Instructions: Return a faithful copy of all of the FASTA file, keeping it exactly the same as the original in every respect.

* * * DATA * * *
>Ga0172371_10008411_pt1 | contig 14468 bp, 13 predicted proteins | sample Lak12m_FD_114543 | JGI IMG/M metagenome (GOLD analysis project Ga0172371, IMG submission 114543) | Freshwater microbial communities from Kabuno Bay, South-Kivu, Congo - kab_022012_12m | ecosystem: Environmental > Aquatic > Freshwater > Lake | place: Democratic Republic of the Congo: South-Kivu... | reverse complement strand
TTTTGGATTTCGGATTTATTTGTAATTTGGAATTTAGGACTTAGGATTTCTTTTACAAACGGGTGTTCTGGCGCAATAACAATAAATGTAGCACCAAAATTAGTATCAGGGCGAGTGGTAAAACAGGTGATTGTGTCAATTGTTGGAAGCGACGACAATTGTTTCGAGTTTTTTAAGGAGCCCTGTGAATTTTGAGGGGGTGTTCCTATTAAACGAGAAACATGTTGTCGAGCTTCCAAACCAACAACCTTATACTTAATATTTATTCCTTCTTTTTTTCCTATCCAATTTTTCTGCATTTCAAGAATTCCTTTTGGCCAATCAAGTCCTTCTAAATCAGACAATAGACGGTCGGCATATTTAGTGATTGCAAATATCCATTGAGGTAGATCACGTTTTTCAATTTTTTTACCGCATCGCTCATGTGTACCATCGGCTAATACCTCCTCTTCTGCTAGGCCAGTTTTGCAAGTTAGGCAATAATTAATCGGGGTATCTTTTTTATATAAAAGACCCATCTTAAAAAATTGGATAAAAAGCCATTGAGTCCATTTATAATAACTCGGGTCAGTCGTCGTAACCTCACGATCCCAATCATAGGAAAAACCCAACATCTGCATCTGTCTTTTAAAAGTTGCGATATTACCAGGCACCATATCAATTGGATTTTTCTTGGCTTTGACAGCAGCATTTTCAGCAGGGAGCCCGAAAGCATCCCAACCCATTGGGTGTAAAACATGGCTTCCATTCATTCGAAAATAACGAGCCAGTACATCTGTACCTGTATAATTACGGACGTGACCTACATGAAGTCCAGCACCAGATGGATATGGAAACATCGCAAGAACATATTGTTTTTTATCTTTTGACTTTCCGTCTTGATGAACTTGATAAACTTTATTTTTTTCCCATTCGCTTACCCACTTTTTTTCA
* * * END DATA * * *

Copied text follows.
>Ga0172371_10008411_pt1 | contig 14468 bp, 13 predicted proteins | sample Lak12m_FD_114543 | JGI IMG/M metagenome (GOLD analysis project Ga0172371, IMG submission 114543) | Freshwater microbial communities from Kabuno Bay, South-Kivu, Congo - kab_022012_12m | ecosystem: Environmental > Aquatic > Freshwater > Lake | place: Democratic Republic of the Congo: South-Kivu... | reverse complement strand
TTTTGGATTTCGGATTTATTTGTAATTTGGAATTTAGGACTTAGGATTTCTTTTACAAACGGGTGTTCTGGCGCAATAACAATAAATGTAGCACCAAAATTAGTATCAGGGCGAGTGGTAAAACAGGTGATTGTGTCAATTGTTGGAAGCGACGACAATTGTTTCGAGTTTTTTAAGGAGCCCTGTGAATTTTGAGGGGGTGTTCCTATTAAACGAGAAACATGTTGTCGAGCTTCCAAACCAACAACCTTATACTTAATATTTATTCCTTCTTTTTTTCCTATCCAATTTTTCTGCATTTCAAGAATTCCTTTTGGCCAATCAAGTCCTTCTAAATCAGACAATAGACGGTCGGCATATTTAGTGATTGCAAATATCCATTGAGGTAGATCACGTTTTTCAATTTTTTTACCGCATCGCTCATGTGTACCATCGGCTAATACCTCCTCTTCTGCTAGGCCAGTTTTGCAAGTTAGGCAATAATTAATCGGGGTATCTTTTTTATATAAAAGACCCATCTTAAAAAATTGGATAAAAAGCCATTGAGTCCATTTATAATAACTCGGGTCAGTCGTCGTAACCTCACGATCCCAATCATAGGAAAAACCCAACATCTGCATCTGTCTTTTAAAAGTTGCGATATTACCAGGCACCATATCAATTGGATTTTTCTTGGCTTTGACAGCAGCATTTTCAGCAGGGAGCCCGAAAGCATCCCAACCCATTGGGTGTAAAACATGGCTTCCATTCATTCGAAAATAACGAGCCAGTACATCTGTACCTGTATAATTACGGACGTGACCTACATGAAGTCCAGCACCAGATGGATATGGAAACATCGCAAGAACATATTGTTTTTTATCTTTTGACTTTCCGTCTTGATGAACTTGATAAACTTTATTTTTTTCCCATTCGCTTACCCACTTTTTTTCA